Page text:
Title:
Book end and like supports
United States Patent 2076941


Abstract:
My invention, which relates to book ends and like supports, will be be,;t understood from the following description when read in the light of the accompanying drawing of several embodiments of the invention, while the scope of the invention will be more particularly pointed out in the appended...



Inventors:
Farr, Fred D.
Application Number:
US167735A
Publication Date:
04/13/1937
Filing Date:
01/14/1935
Assignee:
REVERE COPPER & BRASS INC
Primary Class:
Other Classes:
24/546, 248/174, 248/316.7
International Classes:
A47B65/00
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Description:

My invention, which relates to book ends and like supports, will be be,;t understood from the following description when read in the light of the accompanying drawing of several embodiments of the invention, while the scope of the invention will be more particularly pointed out in the appended claims.

In the drawing:Fig. 1 is an elevation of one form of book end according to the invention; Fig. 2 is an end view according to Fig. 1; and Fig. 3 is a modified form of the invention, the spring scroll at the left hand side of the figure being in contracted position, while at the right hand side of the figure it is in extended position to receive one or more books.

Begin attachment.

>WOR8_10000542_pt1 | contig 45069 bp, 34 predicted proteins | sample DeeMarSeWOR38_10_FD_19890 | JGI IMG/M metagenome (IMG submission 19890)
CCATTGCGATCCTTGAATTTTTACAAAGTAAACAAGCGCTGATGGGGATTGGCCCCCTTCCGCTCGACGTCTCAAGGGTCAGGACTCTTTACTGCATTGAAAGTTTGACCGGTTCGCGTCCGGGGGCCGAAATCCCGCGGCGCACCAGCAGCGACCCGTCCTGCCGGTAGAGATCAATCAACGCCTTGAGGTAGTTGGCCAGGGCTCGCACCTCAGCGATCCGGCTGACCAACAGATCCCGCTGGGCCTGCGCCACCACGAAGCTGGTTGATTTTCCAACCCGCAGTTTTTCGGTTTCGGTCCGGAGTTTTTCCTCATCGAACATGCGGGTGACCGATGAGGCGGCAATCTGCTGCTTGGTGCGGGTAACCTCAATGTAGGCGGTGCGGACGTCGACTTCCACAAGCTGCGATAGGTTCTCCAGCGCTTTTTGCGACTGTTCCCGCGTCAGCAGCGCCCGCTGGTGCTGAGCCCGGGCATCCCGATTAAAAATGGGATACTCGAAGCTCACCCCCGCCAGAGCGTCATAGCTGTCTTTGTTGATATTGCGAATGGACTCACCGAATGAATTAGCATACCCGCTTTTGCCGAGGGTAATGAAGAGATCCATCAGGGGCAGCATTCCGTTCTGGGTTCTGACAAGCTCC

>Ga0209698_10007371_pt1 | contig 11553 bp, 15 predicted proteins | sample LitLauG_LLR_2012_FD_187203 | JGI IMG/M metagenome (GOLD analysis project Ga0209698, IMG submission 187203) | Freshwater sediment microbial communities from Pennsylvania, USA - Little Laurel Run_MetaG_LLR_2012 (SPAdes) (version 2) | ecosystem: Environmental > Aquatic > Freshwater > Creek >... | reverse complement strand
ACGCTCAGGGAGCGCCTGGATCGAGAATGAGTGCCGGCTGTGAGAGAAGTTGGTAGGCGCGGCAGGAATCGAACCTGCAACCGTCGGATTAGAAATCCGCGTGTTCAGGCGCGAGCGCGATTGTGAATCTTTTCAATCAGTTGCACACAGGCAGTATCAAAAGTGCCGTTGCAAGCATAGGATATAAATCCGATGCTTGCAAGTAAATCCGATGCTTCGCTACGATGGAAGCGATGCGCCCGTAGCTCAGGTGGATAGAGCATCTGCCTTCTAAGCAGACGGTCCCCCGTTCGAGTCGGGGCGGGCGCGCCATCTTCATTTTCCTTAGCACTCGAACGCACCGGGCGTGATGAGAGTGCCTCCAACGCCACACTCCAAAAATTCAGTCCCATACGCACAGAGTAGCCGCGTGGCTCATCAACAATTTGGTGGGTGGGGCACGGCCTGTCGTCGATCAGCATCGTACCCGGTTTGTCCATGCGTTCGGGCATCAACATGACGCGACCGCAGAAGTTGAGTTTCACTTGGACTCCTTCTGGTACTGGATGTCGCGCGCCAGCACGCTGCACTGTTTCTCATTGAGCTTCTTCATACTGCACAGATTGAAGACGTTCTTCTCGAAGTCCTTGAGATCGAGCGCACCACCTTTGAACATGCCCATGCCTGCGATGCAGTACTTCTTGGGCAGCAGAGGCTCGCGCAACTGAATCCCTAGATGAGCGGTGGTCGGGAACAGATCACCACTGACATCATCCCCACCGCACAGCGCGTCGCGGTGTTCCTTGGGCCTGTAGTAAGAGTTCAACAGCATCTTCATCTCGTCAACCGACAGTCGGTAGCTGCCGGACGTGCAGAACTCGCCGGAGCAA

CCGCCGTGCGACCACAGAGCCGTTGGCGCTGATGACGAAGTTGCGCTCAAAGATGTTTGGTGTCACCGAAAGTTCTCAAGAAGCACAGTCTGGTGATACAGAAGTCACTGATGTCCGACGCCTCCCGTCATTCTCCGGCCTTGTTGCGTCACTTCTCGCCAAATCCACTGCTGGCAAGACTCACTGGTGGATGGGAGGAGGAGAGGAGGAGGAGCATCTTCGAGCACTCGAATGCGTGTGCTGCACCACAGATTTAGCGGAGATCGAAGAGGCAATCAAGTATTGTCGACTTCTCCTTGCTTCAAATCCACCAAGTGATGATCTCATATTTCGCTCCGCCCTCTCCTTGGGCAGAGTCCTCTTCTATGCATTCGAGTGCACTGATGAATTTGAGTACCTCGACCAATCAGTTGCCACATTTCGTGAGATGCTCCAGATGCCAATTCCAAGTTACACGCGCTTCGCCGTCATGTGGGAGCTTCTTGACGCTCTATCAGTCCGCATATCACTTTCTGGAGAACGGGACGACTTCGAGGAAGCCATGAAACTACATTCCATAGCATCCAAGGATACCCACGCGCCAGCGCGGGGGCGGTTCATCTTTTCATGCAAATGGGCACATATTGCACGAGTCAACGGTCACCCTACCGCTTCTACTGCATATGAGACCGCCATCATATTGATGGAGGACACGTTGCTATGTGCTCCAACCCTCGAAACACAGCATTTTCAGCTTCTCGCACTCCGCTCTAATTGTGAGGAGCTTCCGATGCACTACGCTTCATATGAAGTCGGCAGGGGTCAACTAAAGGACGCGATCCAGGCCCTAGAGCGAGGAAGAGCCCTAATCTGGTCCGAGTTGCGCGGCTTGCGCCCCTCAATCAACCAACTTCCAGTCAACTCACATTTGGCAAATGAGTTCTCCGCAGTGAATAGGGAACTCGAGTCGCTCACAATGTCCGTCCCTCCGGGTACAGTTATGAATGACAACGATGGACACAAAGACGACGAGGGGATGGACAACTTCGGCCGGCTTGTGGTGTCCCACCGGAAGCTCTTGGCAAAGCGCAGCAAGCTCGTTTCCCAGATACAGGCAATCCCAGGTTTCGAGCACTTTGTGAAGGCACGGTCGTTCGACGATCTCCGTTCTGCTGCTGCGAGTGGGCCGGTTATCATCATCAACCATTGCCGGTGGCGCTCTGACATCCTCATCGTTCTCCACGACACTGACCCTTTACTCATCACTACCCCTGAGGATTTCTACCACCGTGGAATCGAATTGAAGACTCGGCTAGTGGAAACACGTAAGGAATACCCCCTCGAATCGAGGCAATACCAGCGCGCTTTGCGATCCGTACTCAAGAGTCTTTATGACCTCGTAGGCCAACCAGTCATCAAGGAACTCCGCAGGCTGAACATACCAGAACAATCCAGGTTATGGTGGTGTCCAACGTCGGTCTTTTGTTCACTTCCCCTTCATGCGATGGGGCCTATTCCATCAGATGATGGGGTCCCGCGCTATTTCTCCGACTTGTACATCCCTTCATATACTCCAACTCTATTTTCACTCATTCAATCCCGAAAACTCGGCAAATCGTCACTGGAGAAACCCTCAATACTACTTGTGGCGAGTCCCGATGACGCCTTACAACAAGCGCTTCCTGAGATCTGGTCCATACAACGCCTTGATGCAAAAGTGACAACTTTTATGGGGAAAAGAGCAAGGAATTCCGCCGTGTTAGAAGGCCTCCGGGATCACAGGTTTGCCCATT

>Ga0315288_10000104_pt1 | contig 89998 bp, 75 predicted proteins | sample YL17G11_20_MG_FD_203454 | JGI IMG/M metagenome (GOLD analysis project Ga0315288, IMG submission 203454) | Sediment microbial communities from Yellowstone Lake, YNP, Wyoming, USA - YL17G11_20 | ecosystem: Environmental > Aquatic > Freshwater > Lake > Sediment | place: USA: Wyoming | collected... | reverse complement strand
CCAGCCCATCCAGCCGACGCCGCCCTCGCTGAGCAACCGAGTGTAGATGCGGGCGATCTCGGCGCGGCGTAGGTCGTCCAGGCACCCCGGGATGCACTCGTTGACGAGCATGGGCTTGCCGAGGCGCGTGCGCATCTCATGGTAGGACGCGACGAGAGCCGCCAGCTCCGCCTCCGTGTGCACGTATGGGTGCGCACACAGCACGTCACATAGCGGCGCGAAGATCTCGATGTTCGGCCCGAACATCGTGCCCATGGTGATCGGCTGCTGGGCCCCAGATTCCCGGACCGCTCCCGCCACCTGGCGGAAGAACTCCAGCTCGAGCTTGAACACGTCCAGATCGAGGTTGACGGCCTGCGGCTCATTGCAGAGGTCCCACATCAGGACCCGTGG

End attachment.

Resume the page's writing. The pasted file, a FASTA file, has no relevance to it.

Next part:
Referring particularly to Figs. 1 and 2 of the drawing, the book end comprises a base member I which in this particular form of the invention is angle-shaped so as to present a surface 3 adapted to rest upon the upper surface of a table or other flat supporting surface and to present a vertically disposed surface 5 which forms an abutment surface against which the flat side of a book or the like is adapted to rest.

As illustrated, the base member is formed at its under side with a groove I which receives the end portion of a relatively wide strip 9 of spring material, preferably metal, the strip being rigidly secured to the base member in any convenient way as, for example, by a plurality of screws I1. As illustrated, the free end portion of the strip 9 is coiled to form a scroll 13 a curved side of which is opposed to the abutment surface 5 and resiliently bears against it.